Radiotherapy to the breast in the prone position is less toxic compared to the supine position in women with large breast size, according to a randomized phase III trial.
Among the 357 patients, those treated in the supine position had significantly higher rates of wet desquamation anywhere in the breast compared with those treated in the prone position (39.6% vs 26.9%; OR 1.78, 95% CI 1.24-2.56, s= 0.002), reported by Danny Vesprini, MD, MA, of the Sunnybrook Health Sciences Center in Toronto, and colleagues in gamma tumors.
This association was confirmed in a multivariate analysis (OR 1.99, 95% CI 1.48–2.66, s<0.001), along with other independent factors, including use of reinforcement (OR 2.71, 95% CI 1.95–3.77, s<0.001), extended segmentation (OR 2.85, 95% CI 1.41-5.79, s= 0.004), bra size (OR 2.56, 95% CI 1.50-4.37, s<0.001).
“Treatment in the prone position has several dosimetric advantages for these patients,” said Fesprini and his team. “It allows for a more homogeneous distribution of the dose due to the smaller separation when compared to the supine position, which reduces deposition of higher doses in the sub-breast and axillary fold.”
Among all the women, they added, the toxic effects to the skin were lower when patients were treated with underfractionated radiotherapy compared to extended fractionation.
“Exposure radiotherapy appears to be an excellent option for patients with large breast cancer and right-sided cancer, and may benefit many women with left-sided breast cancer with large breast size if acceptable heart avoidance is possible,” notes Dean Shamway, MD. , of the Mayo Clinic in Rochester, Minn., and Kathleen Atkins, MD, of Cedars-Sinai Medical Center in Los Angeles, in an accompanying editorial. In short, the prone position for whole breast radiotherapy represents a valuable addition to the suite of treatment techniques to reduce the adverse effects associated with whole breast radiotherapy.
Vesprini and colleagues also found that the supine position was associated with more grade III desquamation compared to the prone position (15.4% vs. 8.0%; OR 2.09, 95% CI 1.62-2.69, s<0.001).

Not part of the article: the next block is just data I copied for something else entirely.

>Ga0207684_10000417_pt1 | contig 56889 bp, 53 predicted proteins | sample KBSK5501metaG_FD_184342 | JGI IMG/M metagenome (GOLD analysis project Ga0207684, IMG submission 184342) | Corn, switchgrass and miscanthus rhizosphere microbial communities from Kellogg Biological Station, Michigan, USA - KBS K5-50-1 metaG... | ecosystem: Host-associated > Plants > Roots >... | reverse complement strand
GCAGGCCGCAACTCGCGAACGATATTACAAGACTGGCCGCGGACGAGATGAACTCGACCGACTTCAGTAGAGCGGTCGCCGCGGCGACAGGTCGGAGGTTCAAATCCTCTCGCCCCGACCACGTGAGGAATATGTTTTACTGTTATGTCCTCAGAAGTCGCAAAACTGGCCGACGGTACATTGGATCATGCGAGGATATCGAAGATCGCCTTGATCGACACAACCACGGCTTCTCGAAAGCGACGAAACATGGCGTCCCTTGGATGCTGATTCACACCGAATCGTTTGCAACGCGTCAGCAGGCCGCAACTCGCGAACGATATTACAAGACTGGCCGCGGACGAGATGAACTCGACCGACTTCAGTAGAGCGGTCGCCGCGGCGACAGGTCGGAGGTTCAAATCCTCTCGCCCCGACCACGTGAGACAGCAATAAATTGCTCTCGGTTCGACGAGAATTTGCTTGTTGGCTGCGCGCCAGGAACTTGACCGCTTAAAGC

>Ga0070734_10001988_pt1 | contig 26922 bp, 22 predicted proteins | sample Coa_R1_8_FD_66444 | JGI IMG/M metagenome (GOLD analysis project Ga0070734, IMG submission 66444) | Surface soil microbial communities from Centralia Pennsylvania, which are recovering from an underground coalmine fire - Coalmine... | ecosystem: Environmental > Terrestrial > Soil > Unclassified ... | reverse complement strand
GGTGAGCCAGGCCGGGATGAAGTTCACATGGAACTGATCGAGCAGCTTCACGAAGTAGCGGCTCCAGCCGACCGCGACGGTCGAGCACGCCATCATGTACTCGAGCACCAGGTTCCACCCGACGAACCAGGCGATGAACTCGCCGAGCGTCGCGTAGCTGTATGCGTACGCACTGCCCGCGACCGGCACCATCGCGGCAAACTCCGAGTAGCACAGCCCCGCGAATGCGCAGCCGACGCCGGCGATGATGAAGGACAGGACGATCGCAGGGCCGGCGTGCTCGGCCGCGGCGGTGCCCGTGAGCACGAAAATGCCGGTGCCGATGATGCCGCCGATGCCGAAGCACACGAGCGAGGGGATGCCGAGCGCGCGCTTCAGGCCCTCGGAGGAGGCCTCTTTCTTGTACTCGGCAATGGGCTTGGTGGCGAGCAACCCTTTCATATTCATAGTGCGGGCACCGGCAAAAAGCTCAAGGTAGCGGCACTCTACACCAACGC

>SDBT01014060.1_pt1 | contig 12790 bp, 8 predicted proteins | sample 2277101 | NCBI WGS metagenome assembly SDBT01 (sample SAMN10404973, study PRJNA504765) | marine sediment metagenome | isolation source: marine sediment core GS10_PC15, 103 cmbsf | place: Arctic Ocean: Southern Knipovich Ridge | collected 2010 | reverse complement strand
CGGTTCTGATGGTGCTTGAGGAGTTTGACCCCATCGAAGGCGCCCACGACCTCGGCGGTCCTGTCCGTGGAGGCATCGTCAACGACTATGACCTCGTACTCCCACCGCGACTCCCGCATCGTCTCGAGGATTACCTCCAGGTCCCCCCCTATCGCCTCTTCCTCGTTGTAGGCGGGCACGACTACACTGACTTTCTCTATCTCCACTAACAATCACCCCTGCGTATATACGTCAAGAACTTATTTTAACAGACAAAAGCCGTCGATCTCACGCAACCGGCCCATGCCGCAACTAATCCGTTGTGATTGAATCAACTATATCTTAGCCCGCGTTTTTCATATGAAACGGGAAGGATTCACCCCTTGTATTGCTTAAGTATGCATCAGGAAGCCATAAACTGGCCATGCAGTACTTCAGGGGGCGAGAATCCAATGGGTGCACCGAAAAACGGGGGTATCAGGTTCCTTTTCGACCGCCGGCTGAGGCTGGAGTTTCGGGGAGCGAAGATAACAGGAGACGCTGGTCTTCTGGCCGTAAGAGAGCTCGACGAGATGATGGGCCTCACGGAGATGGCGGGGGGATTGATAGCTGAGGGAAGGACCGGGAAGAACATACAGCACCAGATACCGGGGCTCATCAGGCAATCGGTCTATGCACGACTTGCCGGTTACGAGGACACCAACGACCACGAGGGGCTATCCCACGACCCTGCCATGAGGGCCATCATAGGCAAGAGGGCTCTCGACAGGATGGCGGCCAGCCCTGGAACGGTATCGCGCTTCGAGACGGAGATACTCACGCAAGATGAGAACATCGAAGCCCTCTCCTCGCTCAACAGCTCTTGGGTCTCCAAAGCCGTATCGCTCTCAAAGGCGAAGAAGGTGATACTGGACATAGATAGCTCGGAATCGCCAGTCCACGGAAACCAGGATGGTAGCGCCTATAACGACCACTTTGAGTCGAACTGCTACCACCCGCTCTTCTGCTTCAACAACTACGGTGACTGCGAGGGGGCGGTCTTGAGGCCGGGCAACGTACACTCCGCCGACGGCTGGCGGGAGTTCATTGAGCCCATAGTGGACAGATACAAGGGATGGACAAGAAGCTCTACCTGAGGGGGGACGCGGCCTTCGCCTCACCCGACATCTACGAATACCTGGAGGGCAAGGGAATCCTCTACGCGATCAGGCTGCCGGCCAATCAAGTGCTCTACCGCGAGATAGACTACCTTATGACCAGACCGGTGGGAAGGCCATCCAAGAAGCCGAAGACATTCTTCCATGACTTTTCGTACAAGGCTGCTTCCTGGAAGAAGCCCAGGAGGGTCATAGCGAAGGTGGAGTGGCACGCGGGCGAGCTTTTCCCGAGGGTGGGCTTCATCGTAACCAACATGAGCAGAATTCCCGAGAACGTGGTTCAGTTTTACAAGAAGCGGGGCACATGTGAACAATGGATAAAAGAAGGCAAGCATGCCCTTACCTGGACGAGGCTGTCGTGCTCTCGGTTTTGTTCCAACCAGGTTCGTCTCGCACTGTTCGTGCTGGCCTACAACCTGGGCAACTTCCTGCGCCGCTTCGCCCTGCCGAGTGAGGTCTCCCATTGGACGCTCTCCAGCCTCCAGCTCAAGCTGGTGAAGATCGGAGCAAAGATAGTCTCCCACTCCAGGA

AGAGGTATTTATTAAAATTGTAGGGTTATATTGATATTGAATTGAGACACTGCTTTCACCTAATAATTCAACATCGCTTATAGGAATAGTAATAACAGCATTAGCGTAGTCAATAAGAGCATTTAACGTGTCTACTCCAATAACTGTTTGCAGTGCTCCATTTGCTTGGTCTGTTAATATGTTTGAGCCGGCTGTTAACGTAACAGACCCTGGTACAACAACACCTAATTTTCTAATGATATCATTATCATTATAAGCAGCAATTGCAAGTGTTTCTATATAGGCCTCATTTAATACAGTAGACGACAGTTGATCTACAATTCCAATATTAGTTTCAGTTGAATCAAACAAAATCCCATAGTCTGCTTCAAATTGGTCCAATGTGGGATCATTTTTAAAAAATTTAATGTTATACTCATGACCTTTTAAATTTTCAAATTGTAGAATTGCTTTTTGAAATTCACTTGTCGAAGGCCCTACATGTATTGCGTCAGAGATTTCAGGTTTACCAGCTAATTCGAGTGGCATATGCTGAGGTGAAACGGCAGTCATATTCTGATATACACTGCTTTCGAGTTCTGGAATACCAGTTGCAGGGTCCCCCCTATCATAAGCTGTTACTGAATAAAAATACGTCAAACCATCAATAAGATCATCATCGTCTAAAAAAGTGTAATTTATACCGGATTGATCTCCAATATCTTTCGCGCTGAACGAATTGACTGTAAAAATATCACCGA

Additionally, when segmenting by processing with either the extended hash or under-fragmentation, the extended hash was associated with more than:
- Toxic effects (43.3% vs. 23.2%; OR 2.56, 95% CI 1.50-4.37, s<0.001)
- Grade 3 desquamation (17.2% vs 6.3%; OR 3.14, 95% CI 1.62-6.11, s= 0.001)
- Pain (9.4% vs 3.4%, or 2.97, 95% CI 1.06-8.31, s= 0.04)
The authors noted that “these differences were primarily driven by rates of toxicological effects in patients treated in the supine position.”
Specifically, in patients treated in the supine position, extended segmentation was associated with increased desquamation compared to decreased segmentation (51.1% vs 27.8%; OR 2.72, 95% CI 1.18-6.24, s= 0.02), and grade 3 exfoliation (23.9% vs 6.7%; OR 4.40, 95% CI 1.83-10.57, s<0.001).
Extended segmentation was also associated with increased toxicity in patients treated in the prone position, although the association was less clear. Exfoliation occurred in 35.2% of patients treated with extended fragmentation versus 18.4% of patients treated with extended fragmentation (OR 2.41, 95% CI 1.65–3.52, s<0.001), while grade 3 desquamation occurred in 10.2% versus 5.7% of patients (OR 1.87, 95% CI 1.05–3.32, s= 0.03).
This trial was conducted at five centers across Canada from April 2013 to March 2018. Eligible patients included those with large breast size and invasive or ductal carcinoma in situ who were treated with breast-conserving surgery and referred to adjuvant radiotherapy alone. . Of the 357 women (median age 61 years), 182 were treated in the supine position and 175 were treated in the prone position.
From April 2013 through June 2016, 167 patients received 50 Gy in 25 segments (extended segmentation) with or without a boost (range 10-16 Gy). After trial adjustment in June 2016, the majority of patients (93.2%) received the hash-deficiency regimen of 42.5 Gy in 16 portions.
Vesperini and colleagues note that there are no differences in quality of life as measured by global health status, breast symptoms, or pain measures between vulnerable and exposed groups.
The study was supported by the Canadian Cancer Society.
Vesprini had no disclosures. Co-authors have reported relationships with Genomic Health, AstraZeneca, and Accuray outside of the presented work.
Shamway reported grants from the Agency for Healthcare Research and Quality outside the scope of the work submitted. Atkins reported fees from OncLive outside of submitted work.